"Repetitive viewing of pornography resets neural pathways, creating the need for a type and level of stimulation not satiable in real life. The user is thrilled, then doomed."Thankfully, "doomed" may be an overstatement. As William James and so many others remind us, our habits make us who we are, so we may be able to form new habits to supplant or redirect old ones. I'm no psychologist, but it seems obvious to me that what we hold in front of our consciousness will synechistically affect everything else we think about and do. So it is no surprise that the author of this WSJ article reports that viewing porn may lead to viewing women as things rather than as people.
To put it differently, everyone worships something, and what we worship changes us. This is one of the good reasons to engage in prayer and worship that are intentional. (On a related note, it's a good reason to forgive, too: forgiveness keeps us from internalizing the pain others have caused us, where it can fester and devour us from within.)
(If you read my writing with any regularity you will recognize these as themes I frequently return to. If you're interested, I've written more here and here.)
One of the problems of philosophy of religion has been to try to identify that which certainly deserves our worship. This quest for certainty has often (in my view) distracted us from the more important work of liturgy, wherein we acknowledge our limitations, including our uncertainty. A good liturgy involves worshiping what we believe to be worth worshiping, while acknowledging our own limitations. After all, if worship doesn't include humility on the part of the worshiper, it is probably self-worship.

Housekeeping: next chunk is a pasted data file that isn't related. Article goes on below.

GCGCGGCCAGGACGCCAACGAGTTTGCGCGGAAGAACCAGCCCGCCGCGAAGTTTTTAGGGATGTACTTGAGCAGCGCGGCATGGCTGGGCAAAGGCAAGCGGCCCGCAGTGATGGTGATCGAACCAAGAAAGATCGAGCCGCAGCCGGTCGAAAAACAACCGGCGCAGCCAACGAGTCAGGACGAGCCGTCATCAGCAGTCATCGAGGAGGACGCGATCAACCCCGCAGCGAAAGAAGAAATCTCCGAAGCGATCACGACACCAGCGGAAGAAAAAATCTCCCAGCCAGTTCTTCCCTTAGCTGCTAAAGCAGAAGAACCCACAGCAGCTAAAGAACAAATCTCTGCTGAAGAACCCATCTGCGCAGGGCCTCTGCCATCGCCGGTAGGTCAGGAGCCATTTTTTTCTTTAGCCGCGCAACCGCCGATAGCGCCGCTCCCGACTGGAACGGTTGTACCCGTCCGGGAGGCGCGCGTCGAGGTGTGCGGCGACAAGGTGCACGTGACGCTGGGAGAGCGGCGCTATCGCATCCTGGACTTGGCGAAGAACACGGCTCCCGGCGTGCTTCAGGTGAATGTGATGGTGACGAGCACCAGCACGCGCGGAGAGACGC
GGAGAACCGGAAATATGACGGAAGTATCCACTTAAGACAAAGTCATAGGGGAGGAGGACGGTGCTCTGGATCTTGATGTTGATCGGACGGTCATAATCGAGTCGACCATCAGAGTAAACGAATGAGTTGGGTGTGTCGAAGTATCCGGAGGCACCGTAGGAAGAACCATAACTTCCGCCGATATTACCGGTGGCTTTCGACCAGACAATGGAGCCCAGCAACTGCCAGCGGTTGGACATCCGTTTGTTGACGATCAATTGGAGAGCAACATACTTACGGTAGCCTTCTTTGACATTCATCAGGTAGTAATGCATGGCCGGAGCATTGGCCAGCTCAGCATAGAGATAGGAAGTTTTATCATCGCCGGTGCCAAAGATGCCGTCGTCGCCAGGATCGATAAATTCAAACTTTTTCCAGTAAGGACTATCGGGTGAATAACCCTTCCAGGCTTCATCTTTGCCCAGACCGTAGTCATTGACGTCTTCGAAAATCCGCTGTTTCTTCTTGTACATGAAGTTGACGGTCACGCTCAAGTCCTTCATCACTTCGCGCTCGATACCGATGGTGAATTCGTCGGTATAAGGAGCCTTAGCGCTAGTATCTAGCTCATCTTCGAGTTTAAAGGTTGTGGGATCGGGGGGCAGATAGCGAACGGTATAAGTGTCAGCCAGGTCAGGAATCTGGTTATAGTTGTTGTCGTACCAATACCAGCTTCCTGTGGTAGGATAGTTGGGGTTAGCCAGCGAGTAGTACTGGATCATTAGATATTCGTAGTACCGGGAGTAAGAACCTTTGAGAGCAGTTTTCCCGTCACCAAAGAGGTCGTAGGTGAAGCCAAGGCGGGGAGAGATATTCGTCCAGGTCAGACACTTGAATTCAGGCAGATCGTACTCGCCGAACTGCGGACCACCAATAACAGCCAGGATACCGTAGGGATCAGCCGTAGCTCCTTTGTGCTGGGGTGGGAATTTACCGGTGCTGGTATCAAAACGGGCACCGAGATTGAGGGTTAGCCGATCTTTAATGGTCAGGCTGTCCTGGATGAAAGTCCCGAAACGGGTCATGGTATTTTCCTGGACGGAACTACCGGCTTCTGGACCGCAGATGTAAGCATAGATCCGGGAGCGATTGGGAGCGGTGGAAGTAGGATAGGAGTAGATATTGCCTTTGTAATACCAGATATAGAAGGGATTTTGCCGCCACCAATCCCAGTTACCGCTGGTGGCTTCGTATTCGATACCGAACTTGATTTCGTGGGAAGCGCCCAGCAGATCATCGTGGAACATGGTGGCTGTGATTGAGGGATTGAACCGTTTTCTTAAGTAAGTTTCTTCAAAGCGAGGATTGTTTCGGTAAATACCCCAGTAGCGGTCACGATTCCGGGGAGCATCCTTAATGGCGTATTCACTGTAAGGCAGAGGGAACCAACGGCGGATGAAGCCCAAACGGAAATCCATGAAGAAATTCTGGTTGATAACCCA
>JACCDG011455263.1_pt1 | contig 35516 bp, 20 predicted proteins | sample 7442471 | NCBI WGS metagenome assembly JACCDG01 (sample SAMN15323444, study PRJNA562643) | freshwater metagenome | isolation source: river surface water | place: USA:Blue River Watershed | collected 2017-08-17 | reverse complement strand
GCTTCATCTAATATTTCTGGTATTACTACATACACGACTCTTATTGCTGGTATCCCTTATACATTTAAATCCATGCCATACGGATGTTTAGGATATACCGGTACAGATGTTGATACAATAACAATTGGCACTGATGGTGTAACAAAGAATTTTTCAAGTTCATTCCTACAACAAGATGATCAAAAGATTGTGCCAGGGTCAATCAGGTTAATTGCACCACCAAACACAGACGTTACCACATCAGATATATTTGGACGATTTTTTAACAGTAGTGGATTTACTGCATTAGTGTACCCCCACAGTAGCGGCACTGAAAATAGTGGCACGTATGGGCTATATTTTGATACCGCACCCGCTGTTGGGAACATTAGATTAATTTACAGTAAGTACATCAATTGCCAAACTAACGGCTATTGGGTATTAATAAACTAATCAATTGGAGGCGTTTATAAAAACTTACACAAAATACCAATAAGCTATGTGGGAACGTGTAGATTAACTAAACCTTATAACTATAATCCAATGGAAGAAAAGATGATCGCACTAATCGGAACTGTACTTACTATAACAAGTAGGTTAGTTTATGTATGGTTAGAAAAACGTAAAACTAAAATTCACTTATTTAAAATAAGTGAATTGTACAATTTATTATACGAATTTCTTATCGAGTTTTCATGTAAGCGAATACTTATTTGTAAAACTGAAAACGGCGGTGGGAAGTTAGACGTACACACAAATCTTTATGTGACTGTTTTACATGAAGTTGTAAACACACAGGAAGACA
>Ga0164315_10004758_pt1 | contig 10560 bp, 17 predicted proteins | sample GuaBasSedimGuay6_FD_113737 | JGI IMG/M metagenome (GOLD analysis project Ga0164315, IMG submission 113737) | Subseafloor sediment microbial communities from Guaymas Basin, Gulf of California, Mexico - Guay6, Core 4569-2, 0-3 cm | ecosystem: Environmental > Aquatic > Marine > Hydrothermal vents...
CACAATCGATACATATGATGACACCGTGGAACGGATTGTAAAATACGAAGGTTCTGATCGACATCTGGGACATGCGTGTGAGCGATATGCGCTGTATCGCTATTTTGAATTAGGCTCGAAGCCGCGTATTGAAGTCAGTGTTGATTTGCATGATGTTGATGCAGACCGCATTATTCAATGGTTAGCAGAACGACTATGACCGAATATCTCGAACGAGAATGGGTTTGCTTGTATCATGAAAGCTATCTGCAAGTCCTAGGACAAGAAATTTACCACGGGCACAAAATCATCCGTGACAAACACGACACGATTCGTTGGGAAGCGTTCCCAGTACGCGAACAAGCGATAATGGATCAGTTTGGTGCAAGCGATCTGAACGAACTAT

Another way of putting this is in terms of love. Charles Peirce wrote about this more than a century ago. There are many forms of worship, many kinds of prayer. Without intending to demean the prayer and worship of others, Peirce nevertheless offers what seems to him to be worth our attention: agape love, the love that seeks to nurture others:
"Man's highest developments are social; and religion, though it begins in a seminal individual inspiration, only comes to full flower in a great church coextensive with a civilization. This is true of every religion, but supereminently so of the religion of love. Its ideal is that the whole world shall be united in the bond of a common love of God accomplished by each man's loving his neighbour. Without a church, the religion of love can have but a rudimentary existence; and a narrow, little exclusive church is almost worse than none. A great catholic church is wanted." (Peirce, Collected Papers, 6.442-443)Notice that Peirce uses a small "c" in "catholic." He wasn't trying to proselytize for one sect; quite the opposite. He was trying to proclaim the importance of a church - that is, of a community that shares a commitment to communal worship - of nurturing love.
I am not trying to moralize about pornography. In fact, I see some good in pornography, just as I recognize goodness in the aromas coming from a kitchen where good cooking happens. Pornography probably speaks to some of our most basic desires and needs, for intimacy, affection, attention, and love, as well as our simple, animal longings.
Still, like aromas from a fine kitchen, porn stimulates us without nourishing us. And by giving it too much attention we may be training ourselves to scorn good nutrition. The WSJ article suggests giving up the stimulation as a means of getting over it. I think this is incomplete without a redirection of the attention to what does in fact nourish us. Prayer and worship that refocus our conscious minds on what really merits our attention can prepare us to receive - and to give - good nutrition. That is, by shifting some of our attention from cherishing need-love to cherishing gift-love - from the love that uses others to the love that seeks their flourishing - we might make ourselves into the kind of great lovers our world most needs.